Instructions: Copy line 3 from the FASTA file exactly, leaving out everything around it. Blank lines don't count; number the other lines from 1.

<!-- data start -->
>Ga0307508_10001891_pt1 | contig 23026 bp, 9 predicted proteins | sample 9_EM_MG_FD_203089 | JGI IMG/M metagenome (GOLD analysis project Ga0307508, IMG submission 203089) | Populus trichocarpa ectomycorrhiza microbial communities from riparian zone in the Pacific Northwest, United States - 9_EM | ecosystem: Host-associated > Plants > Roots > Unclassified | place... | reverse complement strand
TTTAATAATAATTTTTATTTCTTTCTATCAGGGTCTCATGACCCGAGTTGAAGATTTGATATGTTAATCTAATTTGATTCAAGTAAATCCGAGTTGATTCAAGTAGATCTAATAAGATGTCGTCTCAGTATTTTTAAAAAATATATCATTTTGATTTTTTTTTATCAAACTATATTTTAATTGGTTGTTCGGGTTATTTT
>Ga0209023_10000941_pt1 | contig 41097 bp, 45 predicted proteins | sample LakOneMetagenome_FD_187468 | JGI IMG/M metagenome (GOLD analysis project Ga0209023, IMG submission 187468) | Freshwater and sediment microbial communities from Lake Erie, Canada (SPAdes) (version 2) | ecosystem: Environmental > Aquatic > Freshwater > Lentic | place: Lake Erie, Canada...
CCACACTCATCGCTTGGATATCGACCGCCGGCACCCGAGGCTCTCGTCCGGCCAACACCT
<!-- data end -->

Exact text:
>Ga0209023_10000941_pt1 | contig 41097 bp, 45 predicted proteins | sample LakOneMetagenome_FD_187468 | JGI IMG/M metagenome (GOLD analysis project Ga0209023, IMG submission 187468) | Freshwater and sediment microbial communities from Lake Erie, Canada (SPAdes) (version 2) | ecosystem: Environmental > Aquatic > Freshwater > Lentic | place: Lake Erie, Canada...